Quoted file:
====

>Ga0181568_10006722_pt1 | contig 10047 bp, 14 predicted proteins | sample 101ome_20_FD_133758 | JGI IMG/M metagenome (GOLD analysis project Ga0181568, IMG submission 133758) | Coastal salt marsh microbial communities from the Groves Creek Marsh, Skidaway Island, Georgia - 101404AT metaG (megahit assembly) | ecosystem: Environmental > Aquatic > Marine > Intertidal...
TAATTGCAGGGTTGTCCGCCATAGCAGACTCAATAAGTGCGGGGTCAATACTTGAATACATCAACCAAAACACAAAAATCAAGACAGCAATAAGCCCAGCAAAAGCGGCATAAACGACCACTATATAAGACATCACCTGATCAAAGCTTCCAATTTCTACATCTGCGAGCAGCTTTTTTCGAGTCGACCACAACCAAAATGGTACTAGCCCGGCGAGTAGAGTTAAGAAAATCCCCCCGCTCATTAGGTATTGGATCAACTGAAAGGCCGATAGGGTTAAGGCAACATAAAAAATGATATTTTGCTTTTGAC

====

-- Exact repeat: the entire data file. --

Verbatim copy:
>Ga0181568_10006722_pt1 | contig 10047 bp, 14 predicted proteins | sample 101ome_20_FD_133758 | JGI IMG/M metagenome (GOLD analysis project Ga0181568, IMG submission 133758) | Coastal salt marsh microbial communities from the Groves Creek Marsh, Skidaway Island, Georgia - 101404AT metaG (megahit assembly) | ecosystem: Environmental > Aquatic > Marine > Intertidal...
TAATTGCAGGGTTGTCCGCCATAGCAGACTCAATAAGTGCGGGGTCAATACTTGAATACATCAACCAAAACACAAAAATCAAGACAGCAATAAGCCCAGCAAAAGCGGCATAAACGACCACTATATAAGACATCACCTGATCAAAGCTTCCAATTTCTACATCTGCGAGCAGCTTTTTTCGAGTCGACCACAACCAAAATGGTACTAGCCCGGCGAGTAGAGTTAAGAAAATCCCCCCGCTCATTAGGTATTGGATCAACTGAAAGGCCGATAGGGTTAAGGCAACATAAAAAATGATATTTTGCTTTTGAC